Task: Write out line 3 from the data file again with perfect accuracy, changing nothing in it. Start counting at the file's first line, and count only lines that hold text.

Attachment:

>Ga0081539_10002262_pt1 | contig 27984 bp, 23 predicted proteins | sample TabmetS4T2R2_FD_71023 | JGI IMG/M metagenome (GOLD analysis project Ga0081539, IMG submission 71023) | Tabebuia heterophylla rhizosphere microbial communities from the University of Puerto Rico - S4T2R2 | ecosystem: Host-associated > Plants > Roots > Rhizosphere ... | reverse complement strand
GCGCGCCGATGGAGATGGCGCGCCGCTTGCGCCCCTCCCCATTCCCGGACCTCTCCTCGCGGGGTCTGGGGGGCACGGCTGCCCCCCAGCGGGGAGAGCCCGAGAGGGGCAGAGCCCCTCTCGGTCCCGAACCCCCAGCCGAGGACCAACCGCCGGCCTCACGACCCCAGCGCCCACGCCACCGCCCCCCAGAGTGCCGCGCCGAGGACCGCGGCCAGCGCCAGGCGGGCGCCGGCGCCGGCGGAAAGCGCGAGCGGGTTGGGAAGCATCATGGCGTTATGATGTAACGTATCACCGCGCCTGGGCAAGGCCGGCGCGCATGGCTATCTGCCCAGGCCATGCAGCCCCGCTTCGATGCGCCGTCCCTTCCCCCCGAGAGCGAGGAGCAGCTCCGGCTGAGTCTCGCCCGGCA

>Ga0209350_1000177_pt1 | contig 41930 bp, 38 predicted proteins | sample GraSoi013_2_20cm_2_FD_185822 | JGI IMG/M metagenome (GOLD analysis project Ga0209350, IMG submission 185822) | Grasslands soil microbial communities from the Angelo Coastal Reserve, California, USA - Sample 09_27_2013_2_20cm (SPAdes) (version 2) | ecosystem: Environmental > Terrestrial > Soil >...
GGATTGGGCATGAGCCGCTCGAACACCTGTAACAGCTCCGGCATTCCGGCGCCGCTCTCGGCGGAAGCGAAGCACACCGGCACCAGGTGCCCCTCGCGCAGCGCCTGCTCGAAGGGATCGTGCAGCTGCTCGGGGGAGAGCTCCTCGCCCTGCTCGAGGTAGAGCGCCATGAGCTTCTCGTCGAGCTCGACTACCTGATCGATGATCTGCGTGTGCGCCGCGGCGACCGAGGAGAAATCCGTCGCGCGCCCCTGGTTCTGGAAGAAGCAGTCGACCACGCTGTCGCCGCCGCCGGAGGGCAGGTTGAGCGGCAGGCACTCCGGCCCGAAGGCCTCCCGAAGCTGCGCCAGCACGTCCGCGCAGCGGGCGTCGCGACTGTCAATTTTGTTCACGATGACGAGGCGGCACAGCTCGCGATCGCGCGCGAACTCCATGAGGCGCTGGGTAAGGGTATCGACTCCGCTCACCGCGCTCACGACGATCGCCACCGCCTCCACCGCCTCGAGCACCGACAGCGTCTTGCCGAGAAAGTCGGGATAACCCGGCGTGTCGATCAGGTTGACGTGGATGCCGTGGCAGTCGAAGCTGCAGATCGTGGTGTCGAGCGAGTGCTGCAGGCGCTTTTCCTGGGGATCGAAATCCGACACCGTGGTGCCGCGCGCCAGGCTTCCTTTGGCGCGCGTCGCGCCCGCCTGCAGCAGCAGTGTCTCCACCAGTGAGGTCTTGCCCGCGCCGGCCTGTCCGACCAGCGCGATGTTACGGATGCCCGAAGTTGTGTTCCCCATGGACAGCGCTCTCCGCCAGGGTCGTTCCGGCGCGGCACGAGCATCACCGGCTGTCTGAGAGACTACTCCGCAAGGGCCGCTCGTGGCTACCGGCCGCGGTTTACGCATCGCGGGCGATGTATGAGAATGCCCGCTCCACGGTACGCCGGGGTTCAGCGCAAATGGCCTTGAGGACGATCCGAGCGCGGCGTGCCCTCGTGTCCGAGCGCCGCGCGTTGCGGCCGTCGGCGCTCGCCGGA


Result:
>Ga0209350_1000177_pt1 | contig 41930 bp, 38 predicted proteins | sample GraSoi013_2_20cm_2_FD_185822 | JGI IMG/M metagenome (GOLD analysis project Ga0209350, IMG submission 185822) | Grasslands soil microbial communities from the Angelo Coastal Reserve, California, USA - Sample 09_27_2013_2_20cm (SPAdes) (version 2) | ecosystem: Environmental > Terrestrial > Soil >...